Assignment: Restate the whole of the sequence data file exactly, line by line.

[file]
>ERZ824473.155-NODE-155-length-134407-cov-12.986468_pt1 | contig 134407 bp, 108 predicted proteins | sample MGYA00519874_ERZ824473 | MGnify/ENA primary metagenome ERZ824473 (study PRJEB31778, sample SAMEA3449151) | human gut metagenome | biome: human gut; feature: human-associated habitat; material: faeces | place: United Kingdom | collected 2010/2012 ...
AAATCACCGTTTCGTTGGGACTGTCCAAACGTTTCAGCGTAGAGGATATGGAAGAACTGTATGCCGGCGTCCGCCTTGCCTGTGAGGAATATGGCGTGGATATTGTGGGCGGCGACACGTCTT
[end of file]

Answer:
>ERZ824473.155-NODE-155-length-134407-cov-12.986468_pt1 | contig 134407 bp, 108 predicted proteins | sample MGYA00519874_ERZ824473 | MGnify/ENA primary metagenome ERZ824473 (study PRJEB31778, sample SAMEA3449151) | human gut metagenome | biome: human gut; feature: human-associated habitat; material: faeces | place: United Kingdom | collected 2010/2012 ...
AAATCACCGTTTCGTTGGGACTGTCCAAACGTTTCAGCGTAGAGGATATGGAAGAACTGTATGCCGGCGTCCGCCTTGCCTGTGAGGAATATGGCGTGGATATTGTGGGCGGCGACACGTCTT